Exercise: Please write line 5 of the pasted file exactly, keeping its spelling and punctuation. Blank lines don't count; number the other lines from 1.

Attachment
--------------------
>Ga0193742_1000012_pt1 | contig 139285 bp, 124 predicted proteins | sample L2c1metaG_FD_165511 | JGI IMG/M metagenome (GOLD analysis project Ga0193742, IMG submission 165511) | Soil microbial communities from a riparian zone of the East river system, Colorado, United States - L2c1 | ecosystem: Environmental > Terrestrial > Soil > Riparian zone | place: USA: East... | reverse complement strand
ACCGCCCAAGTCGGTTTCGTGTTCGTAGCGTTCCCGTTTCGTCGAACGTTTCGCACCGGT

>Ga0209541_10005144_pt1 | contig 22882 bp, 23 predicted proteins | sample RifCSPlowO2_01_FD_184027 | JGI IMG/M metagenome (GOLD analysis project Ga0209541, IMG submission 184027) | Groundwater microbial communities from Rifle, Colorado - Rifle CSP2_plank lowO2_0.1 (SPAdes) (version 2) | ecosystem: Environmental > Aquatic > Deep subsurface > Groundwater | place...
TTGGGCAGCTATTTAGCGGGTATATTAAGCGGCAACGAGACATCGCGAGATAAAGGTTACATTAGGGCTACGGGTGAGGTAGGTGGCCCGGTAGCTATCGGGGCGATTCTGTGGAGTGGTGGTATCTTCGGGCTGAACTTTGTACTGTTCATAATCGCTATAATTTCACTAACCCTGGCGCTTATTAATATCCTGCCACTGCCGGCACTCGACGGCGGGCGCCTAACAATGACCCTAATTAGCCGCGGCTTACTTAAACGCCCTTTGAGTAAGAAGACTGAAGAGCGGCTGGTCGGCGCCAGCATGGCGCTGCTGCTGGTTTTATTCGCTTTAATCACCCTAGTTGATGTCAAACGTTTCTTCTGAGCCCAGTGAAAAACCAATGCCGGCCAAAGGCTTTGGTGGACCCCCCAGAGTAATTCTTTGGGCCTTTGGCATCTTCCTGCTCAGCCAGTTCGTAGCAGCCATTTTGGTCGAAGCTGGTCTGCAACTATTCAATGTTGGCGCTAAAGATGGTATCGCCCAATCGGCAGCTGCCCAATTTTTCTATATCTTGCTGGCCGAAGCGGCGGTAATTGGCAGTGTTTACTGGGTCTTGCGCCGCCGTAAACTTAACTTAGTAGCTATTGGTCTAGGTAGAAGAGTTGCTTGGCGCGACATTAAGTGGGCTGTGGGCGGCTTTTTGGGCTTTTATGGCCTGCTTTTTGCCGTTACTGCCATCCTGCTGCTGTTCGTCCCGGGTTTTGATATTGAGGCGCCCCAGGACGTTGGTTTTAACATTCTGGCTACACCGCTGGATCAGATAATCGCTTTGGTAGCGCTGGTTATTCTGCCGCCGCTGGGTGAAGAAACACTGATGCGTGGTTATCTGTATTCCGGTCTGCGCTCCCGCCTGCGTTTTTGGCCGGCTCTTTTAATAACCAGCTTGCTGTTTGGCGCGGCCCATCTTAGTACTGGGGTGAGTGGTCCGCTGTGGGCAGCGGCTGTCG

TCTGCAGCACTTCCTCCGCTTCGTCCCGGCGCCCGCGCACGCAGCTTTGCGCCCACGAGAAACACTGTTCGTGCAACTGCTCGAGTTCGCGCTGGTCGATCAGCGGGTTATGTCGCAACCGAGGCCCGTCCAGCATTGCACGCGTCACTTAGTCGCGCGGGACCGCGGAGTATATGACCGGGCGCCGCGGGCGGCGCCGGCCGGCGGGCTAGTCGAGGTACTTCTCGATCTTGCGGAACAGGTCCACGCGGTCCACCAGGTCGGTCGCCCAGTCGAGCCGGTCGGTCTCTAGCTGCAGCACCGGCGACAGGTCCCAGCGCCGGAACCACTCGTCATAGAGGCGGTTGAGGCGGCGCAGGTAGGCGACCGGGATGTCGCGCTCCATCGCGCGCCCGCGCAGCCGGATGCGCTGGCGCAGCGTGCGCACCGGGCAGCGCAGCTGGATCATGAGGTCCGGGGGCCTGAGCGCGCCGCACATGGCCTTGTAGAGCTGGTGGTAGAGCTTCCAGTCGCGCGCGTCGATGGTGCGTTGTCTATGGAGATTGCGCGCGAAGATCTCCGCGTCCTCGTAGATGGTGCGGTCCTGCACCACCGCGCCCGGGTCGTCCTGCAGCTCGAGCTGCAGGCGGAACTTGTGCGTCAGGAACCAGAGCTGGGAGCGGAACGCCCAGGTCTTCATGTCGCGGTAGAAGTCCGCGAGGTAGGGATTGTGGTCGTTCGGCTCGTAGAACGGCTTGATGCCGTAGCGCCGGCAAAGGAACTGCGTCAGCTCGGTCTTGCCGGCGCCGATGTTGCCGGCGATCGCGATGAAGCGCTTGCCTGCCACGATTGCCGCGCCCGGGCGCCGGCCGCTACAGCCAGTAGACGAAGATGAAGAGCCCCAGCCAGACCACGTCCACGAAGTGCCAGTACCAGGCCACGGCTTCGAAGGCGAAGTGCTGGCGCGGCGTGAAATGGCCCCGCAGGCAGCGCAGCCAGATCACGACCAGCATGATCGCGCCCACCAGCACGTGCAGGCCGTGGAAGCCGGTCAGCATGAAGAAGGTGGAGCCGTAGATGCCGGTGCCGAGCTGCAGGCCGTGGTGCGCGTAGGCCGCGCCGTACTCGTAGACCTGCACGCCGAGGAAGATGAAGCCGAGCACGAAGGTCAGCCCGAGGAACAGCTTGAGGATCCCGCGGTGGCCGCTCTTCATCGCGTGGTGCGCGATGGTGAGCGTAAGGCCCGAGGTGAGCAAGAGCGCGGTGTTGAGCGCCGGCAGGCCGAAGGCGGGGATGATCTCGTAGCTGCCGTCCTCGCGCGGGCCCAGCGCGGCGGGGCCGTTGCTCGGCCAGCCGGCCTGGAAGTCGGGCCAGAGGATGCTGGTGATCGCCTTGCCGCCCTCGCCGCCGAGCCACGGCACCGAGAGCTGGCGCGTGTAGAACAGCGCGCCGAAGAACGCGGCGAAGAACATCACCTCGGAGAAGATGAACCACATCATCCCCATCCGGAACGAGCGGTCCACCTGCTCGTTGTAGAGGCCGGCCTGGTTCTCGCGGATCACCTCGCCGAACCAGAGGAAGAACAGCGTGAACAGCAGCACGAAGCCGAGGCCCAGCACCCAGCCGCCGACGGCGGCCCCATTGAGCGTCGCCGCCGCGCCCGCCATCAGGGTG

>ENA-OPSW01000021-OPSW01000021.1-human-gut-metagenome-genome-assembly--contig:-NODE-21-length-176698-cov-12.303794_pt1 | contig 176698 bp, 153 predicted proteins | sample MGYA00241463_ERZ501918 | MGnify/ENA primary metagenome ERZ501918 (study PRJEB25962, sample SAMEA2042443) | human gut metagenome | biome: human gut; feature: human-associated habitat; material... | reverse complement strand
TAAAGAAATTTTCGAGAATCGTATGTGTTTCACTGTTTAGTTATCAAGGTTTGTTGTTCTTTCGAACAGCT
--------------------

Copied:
TCTGCAGCACTTCCTCCGCTTCGTCCCGGCGCCCGCGCACGCAGCTTTGCGCCCACGAGAAACACTGTTCGTGCAACTGCTCGAGTTCGCGCTGGTCGATCAGCGGGTTATGTCGCAACCGAGGCCCGTCCAGCATTGCACGCGTCACTTAGTCGCGCGGGACCGCGGAGTATATGACCGGGCGCCGCGGGCGGCGCCGGCCGGCGGGCTAGTCGAGGTACTTCTCGATCTTGCGGAACAGGTCCACGCGGTCCACCAGGTCGGTCGCCCAGTCGAGCCGGTCGGTCTCTAGCTGCAGCACCGGCGACAGGTCCCAGCGCCGGAACCACTCGTCATAGAGGCGGTTGAGGCGGCGCAGGTAGGCGACCGGGATGTCGCGCTCCATCGCGCGCCCGCGCAGCCGGATGCGCTGGCGCAGCGTGCGCACCGGGCAGCGCAGCTGGATCATGAGGTCCGGGGGCCTGAGCGCGCCGCACATGGCCTTGTAGAGCTGGTGGTAGAGCTTCCAGTCGCGCGCGTCGATGGTGCGTTGTCTATGGAGATTGCGCGCGAAGATCTCCGCGTCCTCGTAGATGGTGCGGTCCTGCACCACCGCGCCCGGGTCGTCCTGCAGCTCGAGCTGCAGGCGGAACTTGTGCGTCAGGAACCAGAGCTGGGAGCGGAACGCCCAGGTCTTCATGTCGCGGTAGAAGTCCGCGAGGTAGGGATTGTGGTCGTTCGGCTCGTAGAACGGCTTGATGCCGTAGCGCCGGCAAAGGAACTGCGTCAGCTCGGTCTTGCCGGCGCCGATGTTGCCGGCGATCGCGATGAAGCGCTTGCCTGCCACGATTGCCGCGCCCGGGCGCCGGCCGCTACAGCCAGTAGACGAAGATGAAGAGCCCCAGCCAGACCACGTCCACGAAGTGCCAGTACCAGGCCACGGCTTCGAAGGCGAAGTGCTGGCGCGGCGTGAAATGGCCCCGCAGGCAGCGCAGCCAGATCACGACCAGCATGATCGCGCCCACCAGCACGTGCAGGCCGTGGAAGCCGGTCAGCATGAAGAAGGTGGAGCCGTAGATGCCGGTGCCGAGCTGCAGGCCGTGGTGCGCGTAGGCCGCGCCGTACTCGTAGACCTGCACGCCGAGGAAGATGAAGCCGAGCACGAAGGTCAGCCCGAGGAACAGCTTGAGGATCCCGCGGTGGCCGCTCTTCATCGCGTGGTGCGCGATGGTGAGCGTAAGGCCCGAGGTGAGCAAGAGCGCGGTGTTGAGCGCCGGCAGGCCGAAGGCGGGGATGATCTCGTAGCTGCCGTCCTCGCGCGGGCCCAGCGCGGCGGGGCCGTTGCTCGGCCAGCCGGCCTGGAAGTCGGGCCAGAGGATGCTGGTGATCGCCTTGCCGCCCTCGCCGCCGAGCCACGGCACCGAGAGCTGGCGCGTGTAGAACAGCGCGCCGAAGAACGCGGCGAAGAACATCACCTCGGAGAAGATGAACCACATCATCCCCATCCGGAACGAGCGGTCCACCTGCTCGTTGTAGAGGCCGGCCTGGTTCTCGCGGATCACCTCGCCGAACCAGAGGAAGAACAGCGTGAACAGCAGCACGAAGCCGAGGCCCAGCACCCAGCCGCCGACGGCGGCCCCATTGAGCGTCGCCGCCGCGCCCGCCATCAGGGTG